Doctor-Author Book Chat: Gretchen LaSalle, MD
There’s been so much press about the potential COVID-19 vaccine, from tracking development details to speculating about compliance. And people are asking about other vaccines as well: I gave a talk last week, and the top questions ended up being about the flu vaccine. I sure wish Dr. LaSalle had been there! She writes one of the most helpful prevention blogs on the internet, and always has the latest evidence-based vaccine advice.
Dr. LaSalle has also recently published a unique and extremely well-written book called Let’s Talk Vaccines: A Clinicians Guide to Addressing Vaccine Hesitancy and Saving Lives.
We had a chance to catch up last week, and I got to hear the “story behind the book”, which I’ll share with you all in this, my second-ever Q+A-style behind-the-scenes doctor-author book chat!
Me: Tell us what your book is about and how it will help people, especially in the COVID-19 era?
Dr. LaSalle: Vaccine hesitancy was listed by the World Health Organization as one of the top ten threats to global health in 2019. It’s a growing concern, resulting in the recent return of vaccine preventable diseases like measles and pertussis. And now, with a COVID-19 vaccine around the corner, if we hope to return to some semblance of normal life, instilling confidence in vaccines is more important than ever! I wrote Let’s Talk Vaccines to help my fellow clinicians and others interested in this issue gain insight into vaccine hesitancy and the anti-vaccine movement– which are two fairly different things, by the way– and to help them in their approaches and responses to claims and questions brought by their vaccine-hesitant patients, family, and friends.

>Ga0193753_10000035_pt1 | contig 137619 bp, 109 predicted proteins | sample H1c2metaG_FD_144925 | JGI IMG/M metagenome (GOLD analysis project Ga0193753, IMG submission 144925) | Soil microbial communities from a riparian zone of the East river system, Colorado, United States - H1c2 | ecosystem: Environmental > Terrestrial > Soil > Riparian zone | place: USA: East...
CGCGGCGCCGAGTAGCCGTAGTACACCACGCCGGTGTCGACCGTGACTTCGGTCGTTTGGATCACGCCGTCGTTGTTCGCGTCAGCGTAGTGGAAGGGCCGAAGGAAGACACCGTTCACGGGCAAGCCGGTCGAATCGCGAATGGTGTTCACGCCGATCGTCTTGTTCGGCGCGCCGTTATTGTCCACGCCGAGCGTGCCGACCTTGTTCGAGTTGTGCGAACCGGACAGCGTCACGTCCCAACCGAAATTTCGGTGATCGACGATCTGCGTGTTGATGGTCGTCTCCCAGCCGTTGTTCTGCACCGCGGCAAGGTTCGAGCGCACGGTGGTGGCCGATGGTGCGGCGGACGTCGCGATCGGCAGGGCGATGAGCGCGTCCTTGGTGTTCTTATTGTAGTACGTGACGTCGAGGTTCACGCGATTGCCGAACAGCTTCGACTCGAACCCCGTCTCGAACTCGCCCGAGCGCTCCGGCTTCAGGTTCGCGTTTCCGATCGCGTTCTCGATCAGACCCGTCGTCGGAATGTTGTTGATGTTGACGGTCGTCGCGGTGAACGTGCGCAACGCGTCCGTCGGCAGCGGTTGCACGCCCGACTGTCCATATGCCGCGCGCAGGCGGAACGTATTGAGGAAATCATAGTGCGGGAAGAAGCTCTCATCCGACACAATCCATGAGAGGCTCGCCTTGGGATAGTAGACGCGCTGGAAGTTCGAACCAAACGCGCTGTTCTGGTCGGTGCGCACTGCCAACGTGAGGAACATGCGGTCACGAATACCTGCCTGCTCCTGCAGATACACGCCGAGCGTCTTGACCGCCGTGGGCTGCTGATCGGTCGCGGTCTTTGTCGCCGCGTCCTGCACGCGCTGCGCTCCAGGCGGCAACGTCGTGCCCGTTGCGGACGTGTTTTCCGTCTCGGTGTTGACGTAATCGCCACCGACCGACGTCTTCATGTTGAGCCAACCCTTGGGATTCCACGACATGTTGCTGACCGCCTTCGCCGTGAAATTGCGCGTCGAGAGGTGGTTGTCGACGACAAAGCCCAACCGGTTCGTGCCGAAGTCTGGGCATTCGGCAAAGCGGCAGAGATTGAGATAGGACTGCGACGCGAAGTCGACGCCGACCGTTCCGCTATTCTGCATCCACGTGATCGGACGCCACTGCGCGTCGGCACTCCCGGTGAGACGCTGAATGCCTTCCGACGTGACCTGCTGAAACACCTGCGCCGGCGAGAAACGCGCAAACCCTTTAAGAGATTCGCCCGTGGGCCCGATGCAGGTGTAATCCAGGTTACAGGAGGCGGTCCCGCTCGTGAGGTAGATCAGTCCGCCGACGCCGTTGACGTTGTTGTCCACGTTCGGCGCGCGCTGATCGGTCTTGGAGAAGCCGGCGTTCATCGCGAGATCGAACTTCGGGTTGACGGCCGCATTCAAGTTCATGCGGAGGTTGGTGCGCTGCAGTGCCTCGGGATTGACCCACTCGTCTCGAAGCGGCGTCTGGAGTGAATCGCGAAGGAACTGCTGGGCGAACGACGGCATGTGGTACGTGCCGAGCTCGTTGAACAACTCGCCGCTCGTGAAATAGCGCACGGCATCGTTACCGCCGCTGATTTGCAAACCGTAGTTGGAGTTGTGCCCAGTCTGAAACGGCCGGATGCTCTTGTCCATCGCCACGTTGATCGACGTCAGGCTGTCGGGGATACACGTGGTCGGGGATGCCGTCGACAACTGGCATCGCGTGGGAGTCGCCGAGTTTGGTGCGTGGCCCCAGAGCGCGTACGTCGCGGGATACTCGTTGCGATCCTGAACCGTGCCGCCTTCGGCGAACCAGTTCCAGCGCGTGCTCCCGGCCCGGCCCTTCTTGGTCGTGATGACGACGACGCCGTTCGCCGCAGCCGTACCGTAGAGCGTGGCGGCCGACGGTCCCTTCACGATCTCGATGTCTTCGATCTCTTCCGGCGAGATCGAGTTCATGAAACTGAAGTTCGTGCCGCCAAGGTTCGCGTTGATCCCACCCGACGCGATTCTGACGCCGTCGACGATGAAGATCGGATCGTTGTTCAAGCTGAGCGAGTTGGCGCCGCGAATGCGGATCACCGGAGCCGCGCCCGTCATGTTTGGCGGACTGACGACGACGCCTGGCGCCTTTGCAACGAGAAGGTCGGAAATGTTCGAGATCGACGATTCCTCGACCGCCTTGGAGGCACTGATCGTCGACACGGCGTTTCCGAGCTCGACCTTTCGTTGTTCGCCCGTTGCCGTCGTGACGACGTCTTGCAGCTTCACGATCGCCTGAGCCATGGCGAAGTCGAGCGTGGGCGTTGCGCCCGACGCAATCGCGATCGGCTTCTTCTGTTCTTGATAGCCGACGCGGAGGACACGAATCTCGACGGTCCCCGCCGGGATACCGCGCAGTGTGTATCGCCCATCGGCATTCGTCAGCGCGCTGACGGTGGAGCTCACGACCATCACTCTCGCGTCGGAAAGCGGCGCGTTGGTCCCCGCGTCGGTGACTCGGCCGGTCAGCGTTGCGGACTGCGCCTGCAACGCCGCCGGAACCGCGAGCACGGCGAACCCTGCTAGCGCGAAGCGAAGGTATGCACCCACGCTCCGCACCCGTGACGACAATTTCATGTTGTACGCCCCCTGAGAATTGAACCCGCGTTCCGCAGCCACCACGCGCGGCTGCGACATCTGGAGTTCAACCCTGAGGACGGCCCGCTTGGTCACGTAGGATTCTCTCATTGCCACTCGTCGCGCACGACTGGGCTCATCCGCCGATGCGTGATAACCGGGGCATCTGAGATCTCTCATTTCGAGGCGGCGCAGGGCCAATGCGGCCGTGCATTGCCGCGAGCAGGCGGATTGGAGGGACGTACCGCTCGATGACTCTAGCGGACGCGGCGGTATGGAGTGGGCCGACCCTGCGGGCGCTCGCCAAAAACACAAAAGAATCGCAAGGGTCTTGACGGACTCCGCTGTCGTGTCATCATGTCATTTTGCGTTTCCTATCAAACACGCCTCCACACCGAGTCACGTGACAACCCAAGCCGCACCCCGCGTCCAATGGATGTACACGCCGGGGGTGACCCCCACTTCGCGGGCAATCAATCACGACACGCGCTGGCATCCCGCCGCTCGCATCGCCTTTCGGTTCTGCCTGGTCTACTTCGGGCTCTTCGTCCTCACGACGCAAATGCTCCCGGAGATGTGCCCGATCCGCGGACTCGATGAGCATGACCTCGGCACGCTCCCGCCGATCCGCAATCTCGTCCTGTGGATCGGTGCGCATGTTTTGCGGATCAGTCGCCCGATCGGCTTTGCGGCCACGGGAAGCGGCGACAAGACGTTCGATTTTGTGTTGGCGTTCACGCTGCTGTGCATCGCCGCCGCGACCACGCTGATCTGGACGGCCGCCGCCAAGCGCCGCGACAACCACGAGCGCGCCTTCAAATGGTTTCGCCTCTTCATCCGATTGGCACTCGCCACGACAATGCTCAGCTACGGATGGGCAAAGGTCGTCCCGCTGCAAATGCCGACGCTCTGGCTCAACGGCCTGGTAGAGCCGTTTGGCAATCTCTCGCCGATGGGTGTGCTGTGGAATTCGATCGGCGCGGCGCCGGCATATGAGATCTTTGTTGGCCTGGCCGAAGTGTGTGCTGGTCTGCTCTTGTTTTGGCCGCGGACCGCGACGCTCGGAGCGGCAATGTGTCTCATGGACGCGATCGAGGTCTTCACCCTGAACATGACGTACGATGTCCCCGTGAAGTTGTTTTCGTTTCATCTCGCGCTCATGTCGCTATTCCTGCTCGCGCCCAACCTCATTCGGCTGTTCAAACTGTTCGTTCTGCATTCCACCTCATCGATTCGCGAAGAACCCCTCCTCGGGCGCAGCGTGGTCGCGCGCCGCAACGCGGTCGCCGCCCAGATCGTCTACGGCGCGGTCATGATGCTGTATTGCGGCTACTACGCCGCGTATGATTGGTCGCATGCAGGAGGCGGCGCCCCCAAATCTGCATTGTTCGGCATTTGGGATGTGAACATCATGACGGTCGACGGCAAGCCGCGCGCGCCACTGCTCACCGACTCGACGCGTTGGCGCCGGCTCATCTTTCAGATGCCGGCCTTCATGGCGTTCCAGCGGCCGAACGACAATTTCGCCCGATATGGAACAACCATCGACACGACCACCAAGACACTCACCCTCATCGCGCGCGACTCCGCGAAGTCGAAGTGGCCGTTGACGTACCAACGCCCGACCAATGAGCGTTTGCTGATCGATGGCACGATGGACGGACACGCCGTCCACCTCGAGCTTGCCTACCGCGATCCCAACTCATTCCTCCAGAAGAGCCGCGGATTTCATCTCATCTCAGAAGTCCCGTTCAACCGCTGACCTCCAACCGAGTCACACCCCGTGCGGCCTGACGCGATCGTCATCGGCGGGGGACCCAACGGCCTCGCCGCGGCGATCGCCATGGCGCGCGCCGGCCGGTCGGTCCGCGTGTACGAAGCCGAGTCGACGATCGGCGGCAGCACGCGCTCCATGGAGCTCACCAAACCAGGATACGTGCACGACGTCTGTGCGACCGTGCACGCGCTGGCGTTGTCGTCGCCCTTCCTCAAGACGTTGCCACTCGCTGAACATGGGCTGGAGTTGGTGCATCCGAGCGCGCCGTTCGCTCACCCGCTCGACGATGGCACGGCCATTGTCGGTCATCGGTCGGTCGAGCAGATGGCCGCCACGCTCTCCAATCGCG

Me: What drew you to this topic? I must say, it can be quite controversial.
Dr. LaSalle: Before writing Let’s Talk Vaccines, I found myself running into vaccine hesitancy all the time. And I didn’t feel equipped to address my patients’ concerns with confidence. This left me feeling frustrated, ineffective, and like I was leaving my patients and community at risk. In medical school, we get lots of training on the building blocks of vaccine science (immunology, virology, infectious disease, pathophysiology, statistics, and more). But we don’t really get trained in how to address the constantly changing goalpost of anti-vaccine claims that we encounter in our day-to-day practices and among friends and family. So I set about to educate myself — to take each claim and search for the data that either supported or refuted it.
Along the way, I realized that many of my fellow clinicians were struggling with the same issues. I also recognized that, while there are some amazing resources out there, like journal articles and websites, but no one quick and convenient place that allowed the busy primary care clinician to access the answers to these myriad questions and concerns.